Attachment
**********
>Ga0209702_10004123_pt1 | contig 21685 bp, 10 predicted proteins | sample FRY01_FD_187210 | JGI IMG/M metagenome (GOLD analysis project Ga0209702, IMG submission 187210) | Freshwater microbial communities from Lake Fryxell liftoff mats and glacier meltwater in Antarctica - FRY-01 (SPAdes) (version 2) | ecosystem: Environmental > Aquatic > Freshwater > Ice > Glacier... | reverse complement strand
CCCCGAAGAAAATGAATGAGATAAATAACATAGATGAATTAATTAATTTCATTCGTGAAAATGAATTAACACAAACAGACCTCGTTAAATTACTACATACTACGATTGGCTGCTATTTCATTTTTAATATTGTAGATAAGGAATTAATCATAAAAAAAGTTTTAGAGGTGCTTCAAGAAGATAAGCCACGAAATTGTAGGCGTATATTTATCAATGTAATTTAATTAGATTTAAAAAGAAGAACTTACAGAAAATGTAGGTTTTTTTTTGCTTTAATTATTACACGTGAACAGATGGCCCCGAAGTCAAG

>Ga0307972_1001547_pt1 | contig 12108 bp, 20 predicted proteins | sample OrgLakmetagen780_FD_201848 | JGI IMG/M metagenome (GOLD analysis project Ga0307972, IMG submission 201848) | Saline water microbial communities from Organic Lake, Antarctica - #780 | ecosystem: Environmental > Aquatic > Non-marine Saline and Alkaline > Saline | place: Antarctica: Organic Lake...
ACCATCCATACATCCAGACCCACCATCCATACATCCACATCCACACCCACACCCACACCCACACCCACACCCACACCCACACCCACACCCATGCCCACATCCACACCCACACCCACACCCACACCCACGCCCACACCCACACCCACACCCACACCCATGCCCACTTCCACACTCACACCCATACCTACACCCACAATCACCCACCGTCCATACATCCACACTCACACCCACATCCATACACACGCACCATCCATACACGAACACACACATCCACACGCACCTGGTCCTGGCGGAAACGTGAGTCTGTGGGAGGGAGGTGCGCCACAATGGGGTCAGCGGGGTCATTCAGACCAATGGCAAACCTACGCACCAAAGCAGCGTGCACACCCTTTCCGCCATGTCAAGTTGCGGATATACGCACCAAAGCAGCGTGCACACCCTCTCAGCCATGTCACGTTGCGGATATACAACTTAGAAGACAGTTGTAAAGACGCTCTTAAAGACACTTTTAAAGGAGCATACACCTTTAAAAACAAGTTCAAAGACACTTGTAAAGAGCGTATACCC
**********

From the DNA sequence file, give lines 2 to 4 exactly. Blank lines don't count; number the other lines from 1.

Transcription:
CCCCGAAGAAAATGAATGAGATAAATAACATAGATGAATTAATTAATTTCATTCGTGAAAATGAATTAACACAAACAGACCTCGTTAAATTACTACATACTACGATTGGCTGCTATTTCATTTTTAATATTGTAGATAAGGAATTAATCATAAAAAAAGTTTTAGAGGTGCTTCAAGAAGATAAGCCACGAAATTGTAGGCGTATATTTATCAATGTAATTTAATTAGATTTAAAAAGAAGAACTTACAGAAAATGTAGGTTTTTTTTTGCTTTAATTATTACACGTGAACAGATGGCCCCGAAGTCAAG

>Ga0307972_1001547_pt1 | contig 12108 bp, 20 predicted proteins | sample OrgLakmetagen780_FD_201848 | JGI IMG/M metagenome (GOLD analysis project Ga0307972, IMG submission 201848) | Saline water microbial communities from Organic Lake, Antarctica - #780 | ecosystem: Environmental > Aquatic > Non-marine Saline and Alkaline > Saline | place: Antarctica: Organic Lake...
ACCATCCATACATCCAGACCCACCATCCATACATCCACATCCACACCCACACCCACACCCACACCCACACCCACACCCACACCCACACCCATGCCCACATCCACACCCACACCCACACCCACACCCACGCCCACACCCACACCCACACCCACACCCATGCCCACTTCCACACTCACACCCATACCTACACCCACAATCACCCACCGTCCATACATCCACACTCACACCCACATCCATACACACGCACCATCCATACACGAACACACACATCCACACGCACCTGGTCCTGGCGGAAACGTGAGTCTGTGGGAGGGAGGTGCGCCACAATGGGGTCAGCGGGGTCATTCAGACCAATGGCAAACCTACGCACCAAAGCAGCGTGCACACCCTTTCCGCCATGTCAAGTTGCGGATATACGCACCAAAGCAGCGTGCACACCCTCTCAGCCATGTCACGTTGCGGATATACAACTTAGAAGACAGTTGTAAAGACGCTCTTAAAGACACTTTTAAAGGAGCATACACCTTTAAAAACAAGTTCAAAGACACTTGTAAAGAGCGTATACCC